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Friday, December 29, 2017

How beginners can learn to read music more efficiently | ScienceNordic

Article from University of Stavanger.

The University of Stavanger (UiS) is located in Stavanger, Norway and has about 8,500 students and 1200 administration, faculty and service staff.

"New research shows that literacy learning methods may help beginners to read music" inform Elin Nyberg, Journalist, Universitetet i Stavanger.


Many music students find it difficult to learn to play an instrument, and struggle with music reading. Even after long practice, few children are able to sight read music off the page in the same way they read a book.

“Can this be explained by differences in how they learn to read text and music?” Katarzyna Julia Leikvoll wondered. In March 2017, she defended her PhD thesis in Literacy Studies at the University of Stavanger.

Her thesis focuses on how writing, visual recognition and understanding may provide a more efficient way of learning to read and play music.

Leikvoll examined how beginner piano students learn to read music in the Norwegian extra-curricular music schools. She then compared this to how reading and writing is taught in primary schools.

The researcher points out that text reading and music reading have many similarities...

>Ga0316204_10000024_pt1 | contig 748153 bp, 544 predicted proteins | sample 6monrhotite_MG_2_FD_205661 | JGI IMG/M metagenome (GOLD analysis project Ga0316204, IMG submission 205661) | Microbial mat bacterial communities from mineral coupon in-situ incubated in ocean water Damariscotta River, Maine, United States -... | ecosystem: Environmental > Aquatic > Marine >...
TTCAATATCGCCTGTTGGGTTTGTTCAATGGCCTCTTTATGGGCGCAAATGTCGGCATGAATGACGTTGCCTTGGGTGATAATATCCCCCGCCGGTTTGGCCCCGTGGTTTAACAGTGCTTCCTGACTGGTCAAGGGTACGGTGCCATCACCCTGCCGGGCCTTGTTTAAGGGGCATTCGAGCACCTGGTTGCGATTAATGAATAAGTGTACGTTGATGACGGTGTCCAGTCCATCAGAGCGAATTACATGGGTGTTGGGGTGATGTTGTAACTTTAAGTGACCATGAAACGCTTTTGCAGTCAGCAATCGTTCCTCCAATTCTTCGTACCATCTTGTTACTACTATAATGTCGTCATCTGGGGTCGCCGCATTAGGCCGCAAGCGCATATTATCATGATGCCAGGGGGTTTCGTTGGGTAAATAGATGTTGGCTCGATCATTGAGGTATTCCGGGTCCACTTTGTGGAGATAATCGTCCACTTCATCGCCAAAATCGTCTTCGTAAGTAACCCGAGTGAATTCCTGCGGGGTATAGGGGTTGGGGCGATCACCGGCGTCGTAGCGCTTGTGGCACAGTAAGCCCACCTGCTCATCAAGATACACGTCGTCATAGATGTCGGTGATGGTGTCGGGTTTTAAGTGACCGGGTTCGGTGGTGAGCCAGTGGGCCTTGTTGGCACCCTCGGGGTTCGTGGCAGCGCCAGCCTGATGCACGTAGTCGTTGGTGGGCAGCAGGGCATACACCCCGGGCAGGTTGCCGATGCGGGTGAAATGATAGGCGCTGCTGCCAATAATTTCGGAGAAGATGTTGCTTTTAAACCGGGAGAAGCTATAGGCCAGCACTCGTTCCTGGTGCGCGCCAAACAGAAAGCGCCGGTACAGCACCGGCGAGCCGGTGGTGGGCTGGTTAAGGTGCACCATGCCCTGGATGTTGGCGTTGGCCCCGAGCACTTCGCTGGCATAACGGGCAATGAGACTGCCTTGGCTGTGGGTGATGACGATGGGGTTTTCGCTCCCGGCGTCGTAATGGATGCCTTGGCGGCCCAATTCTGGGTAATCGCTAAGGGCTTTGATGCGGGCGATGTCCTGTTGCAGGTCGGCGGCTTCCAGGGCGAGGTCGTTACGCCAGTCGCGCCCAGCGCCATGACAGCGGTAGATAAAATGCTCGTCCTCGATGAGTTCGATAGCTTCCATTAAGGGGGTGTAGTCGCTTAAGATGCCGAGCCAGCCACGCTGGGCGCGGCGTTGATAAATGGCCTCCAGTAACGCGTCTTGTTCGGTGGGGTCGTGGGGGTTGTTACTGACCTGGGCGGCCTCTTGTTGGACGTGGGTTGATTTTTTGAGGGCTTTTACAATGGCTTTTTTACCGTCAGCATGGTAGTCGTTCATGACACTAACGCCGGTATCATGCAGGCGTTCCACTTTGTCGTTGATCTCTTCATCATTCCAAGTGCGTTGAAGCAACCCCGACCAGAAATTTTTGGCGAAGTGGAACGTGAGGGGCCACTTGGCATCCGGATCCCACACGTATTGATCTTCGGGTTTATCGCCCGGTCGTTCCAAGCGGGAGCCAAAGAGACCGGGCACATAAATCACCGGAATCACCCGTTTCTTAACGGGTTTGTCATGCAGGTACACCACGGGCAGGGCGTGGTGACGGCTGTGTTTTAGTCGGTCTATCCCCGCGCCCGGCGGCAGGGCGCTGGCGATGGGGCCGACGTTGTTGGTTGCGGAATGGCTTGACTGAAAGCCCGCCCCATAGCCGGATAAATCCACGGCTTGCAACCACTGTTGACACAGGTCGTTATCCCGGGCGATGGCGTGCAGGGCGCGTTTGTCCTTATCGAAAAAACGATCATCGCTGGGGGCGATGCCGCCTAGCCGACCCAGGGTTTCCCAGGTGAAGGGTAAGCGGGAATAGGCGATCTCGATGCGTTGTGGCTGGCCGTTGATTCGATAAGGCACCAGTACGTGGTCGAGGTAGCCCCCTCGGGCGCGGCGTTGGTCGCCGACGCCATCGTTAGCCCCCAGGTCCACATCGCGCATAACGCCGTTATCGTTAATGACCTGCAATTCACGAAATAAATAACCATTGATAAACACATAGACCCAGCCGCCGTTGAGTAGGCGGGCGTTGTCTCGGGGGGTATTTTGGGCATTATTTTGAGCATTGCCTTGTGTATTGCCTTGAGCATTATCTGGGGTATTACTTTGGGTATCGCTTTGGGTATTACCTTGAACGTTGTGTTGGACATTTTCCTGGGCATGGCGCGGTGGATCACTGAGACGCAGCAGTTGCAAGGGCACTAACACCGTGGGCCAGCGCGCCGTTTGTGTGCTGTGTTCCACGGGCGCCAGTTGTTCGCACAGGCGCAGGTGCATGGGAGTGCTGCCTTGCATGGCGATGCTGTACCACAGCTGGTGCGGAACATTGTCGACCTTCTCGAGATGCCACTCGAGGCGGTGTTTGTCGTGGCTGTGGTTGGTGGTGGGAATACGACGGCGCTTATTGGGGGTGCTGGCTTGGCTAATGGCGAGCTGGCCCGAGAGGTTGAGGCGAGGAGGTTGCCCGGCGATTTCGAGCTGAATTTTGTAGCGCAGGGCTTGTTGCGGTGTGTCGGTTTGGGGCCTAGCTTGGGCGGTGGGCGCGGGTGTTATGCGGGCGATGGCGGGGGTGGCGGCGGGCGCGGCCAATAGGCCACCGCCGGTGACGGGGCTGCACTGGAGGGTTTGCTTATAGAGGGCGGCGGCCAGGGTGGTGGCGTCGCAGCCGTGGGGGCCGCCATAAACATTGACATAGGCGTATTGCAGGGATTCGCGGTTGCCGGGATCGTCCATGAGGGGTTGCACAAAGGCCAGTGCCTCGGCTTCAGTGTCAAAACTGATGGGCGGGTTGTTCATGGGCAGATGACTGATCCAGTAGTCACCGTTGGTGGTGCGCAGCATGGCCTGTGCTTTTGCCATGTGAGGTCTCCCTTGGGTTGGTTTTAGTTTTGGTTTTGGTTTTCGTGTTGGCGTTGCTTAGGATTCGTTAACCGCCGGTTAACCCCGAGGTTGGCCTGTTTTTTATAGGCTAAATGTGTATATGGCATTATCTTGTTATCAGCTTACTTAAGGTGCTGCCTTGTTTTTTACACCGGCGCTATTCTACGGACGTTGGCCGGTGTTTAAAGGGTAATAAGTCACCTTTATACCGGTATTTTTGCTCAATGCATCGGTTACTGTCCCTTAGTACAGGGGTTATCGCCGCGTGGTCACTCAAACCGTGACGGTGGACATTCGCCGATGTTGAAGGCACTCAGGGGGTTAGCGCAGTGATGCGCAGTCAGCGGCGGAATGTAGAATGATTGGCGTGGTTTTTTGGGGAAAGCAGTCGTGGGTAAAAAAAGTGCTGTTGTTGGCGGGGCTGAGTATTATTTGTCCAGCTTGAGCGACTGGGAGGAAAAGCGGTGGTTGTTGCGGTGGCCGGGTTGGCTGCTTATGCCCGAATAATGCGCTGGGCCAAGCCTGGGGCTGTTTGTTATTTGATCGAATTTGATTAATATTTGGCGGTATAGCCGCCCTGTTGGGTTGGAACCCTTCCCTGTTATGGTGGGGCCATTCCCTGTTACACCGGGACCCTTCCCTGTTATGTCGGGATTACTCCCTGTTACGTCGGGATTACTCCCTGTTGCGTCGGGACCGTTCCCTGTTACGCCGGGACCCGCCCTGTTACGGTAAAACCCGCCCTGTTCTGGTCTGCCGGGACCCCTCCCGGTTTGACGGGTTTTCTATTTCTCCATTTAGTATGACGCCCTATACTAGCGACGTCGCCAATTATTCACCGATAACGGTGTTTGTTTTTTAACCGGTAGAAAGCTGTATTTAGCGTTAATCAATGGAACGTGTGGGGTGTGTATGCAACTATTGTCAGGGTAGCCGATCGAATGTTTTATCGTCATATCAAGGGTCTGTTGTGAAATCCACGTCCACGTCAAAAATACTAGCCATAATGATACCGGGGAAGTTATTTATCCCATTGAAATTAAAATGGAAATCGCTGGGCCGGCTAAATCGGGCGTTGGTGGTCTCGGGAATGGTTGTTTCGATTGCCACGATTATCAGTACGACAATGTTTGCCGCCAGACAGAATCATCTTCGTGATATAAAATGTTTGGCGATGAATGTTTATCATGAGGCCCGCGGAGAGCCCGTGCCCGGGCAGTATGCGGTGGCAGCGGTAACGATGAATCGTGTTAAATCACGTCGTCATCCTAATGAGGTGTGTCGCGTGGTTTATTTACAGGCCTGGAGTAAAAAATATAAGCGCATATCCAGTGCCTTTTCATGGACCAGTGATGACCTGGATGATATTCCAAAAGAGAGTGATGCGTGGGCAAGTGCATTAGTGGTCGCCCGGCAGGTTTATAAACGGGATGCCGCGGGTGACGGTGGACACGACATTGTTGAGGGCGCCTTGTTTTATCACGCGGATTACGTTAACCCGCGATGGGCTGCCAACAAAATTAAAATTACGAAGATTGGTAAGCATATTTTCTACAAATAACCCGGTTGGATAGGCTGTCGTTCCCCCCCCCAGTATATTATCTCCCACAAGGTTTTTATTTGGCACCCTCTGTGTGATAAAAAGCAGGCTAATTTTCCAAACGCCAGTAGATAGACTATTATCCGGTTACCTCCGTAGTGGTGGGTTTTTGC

Learning to read music  
The most popular piano methods for beginners are on the other hand usually based on using single notes as commands to the fingers on which keys to press.

“Piano teachers explain music reading to beginners by pointing to the sheet music saying ‘This is note C, D, E. Here are the C, D and E keys. Now play!’ No child is taught how to read by being told ‘This is the letter A. This is B. This is C. Now read!’, ” Leikvoll points out.

“Furthermore, there are no exercises for writing music and no information as to what is important to look for in an unfamiliar sheet of music. Notes are not explained as visual symbols representing particular sounds, but as commands on which keys to press,” she continues.

Lack of writing and understanding  
Leikvoll calls for exercises in music writing and focus on understanding how harmonic relationships between groups of notes form a kind of scaffold which the piano piece is built upon. Then harmonic structures can be recognised as meaningful units when you read and play unfamiliar music.
Read more... 

Katarzyna Julia Leikvoll: Listen, write, play: About music reading skills of piano pupils at the beginner level). Doctoral thesis, Department of Music and Dance, University of Stavanger. (2017)

Katarzyna Julia Leikvoll: Maurizio i Pianodalen. Piano lesson book based on «Listen, write, play». Musikk-husets forlag. (2018)

Source: ScienceNordic